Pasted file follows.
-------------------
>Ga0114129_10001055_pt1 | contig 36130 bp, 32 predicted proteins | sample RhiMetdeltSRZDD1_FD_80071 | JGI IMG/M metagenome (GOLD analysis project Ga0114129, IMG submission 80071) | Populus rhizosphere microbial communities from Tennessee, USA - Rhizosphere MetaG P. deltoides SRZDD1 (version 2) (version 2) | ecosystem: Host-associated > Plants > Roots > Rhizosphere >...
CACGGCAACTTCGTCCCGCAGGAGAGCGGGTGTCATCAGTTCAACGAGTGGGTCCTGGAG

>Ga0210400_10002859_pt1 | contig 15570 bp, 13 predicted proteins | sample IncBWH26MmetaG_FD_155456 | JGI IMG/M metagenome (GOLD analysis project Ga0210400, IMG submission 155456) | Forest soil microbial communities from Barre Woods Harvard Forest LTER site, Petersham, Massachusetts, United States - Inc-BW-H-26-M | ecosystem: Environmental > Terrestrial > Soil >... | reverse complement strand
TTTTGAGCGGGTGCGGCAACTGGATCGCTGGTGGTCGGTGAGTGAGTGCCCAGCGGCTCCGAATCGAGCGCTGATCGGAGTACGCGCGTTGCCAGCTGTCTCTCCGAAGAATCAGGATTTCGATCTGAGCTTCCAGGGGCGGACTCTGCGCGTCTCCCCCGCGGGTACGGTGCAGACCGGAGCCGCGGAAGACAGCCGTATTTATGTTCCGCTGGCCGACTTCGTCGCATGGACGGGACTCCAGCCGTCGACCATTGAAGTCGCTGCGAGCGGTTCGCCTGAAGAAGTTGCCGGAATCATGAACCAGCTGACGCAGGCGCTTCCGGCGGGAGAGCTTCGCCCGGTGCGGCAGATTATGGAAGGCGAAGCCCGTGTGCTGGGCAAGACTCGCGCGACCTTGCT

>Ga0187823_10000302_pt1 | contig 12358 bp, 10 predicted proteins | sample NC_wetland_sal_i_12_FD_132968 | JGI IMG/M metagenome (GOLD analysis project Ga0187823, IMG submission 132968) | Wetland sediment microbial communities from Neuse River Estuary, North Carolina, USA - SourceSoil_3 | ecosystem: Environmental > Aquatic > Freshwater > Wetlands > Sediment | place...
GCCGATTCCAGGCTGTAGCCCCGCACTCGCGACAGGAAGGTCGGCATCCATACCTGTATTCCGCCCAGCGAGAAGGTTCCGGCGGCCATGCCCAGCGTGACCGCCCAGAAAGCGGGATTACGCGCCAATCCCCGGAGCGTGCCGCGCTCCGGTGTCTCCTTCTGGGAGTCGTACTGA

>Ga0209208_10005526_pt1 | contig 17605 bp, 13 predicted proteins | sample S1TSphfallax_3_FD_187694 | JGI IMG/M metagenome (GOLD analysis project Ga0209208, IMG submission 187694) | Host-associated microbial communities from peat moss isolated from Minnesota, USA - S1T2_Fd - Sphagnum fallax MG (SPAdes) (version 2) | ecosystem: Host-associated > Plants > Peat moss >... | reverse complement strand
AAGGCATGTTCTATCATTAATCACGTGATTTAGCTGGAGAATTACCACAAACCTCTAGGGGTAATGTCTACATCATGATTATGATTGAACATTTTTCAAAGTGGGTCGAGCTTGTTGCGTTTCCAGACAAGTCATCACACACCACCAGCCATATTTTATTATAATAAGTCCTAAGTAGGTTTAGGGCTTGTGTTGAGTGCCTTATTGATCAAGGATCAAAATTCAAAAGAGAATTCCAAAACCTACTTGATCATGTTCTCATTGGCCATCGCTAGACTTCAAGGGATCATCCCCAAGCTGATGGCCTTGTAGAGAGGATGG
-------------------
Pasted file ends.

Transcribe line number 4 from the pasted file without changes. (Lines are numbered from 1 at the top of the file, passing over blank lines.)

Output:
TTTTGAGCGGGTGCGGCAACTGGATCGCTGGTGGTCGGTGAGTGAGTGCCCAGCGGCTCCGAATCGAGCGCTGATCGGAGTACGCGCGTTGCCAGCTGTCTCTCCGAAGAATCAGGATTTCGATCTGAGCTTCCAGGGGCGGACTCTGCGCGTCTCCCCCGCGGGTACGGTGCAGACCGGAGCCGCGGAAGACAGCCGTATTTATGTTCCGCTGGCCGACTTCGTCGCATGGACGGGACTCCAGCCGTCGACCATTGAAGTCGCTGCGAGCGGTTCGCCTGAAGAAGTTGCCGGAATCATGAACCAGCTGACGCAGGCGCTTCCGGCGGGAGAGCTTCGCCCGGTGCGGCAGATTATGGAAGGCGAAGCCCGTGTGCTGGGCAAGACTCGCGCGACCTTGCT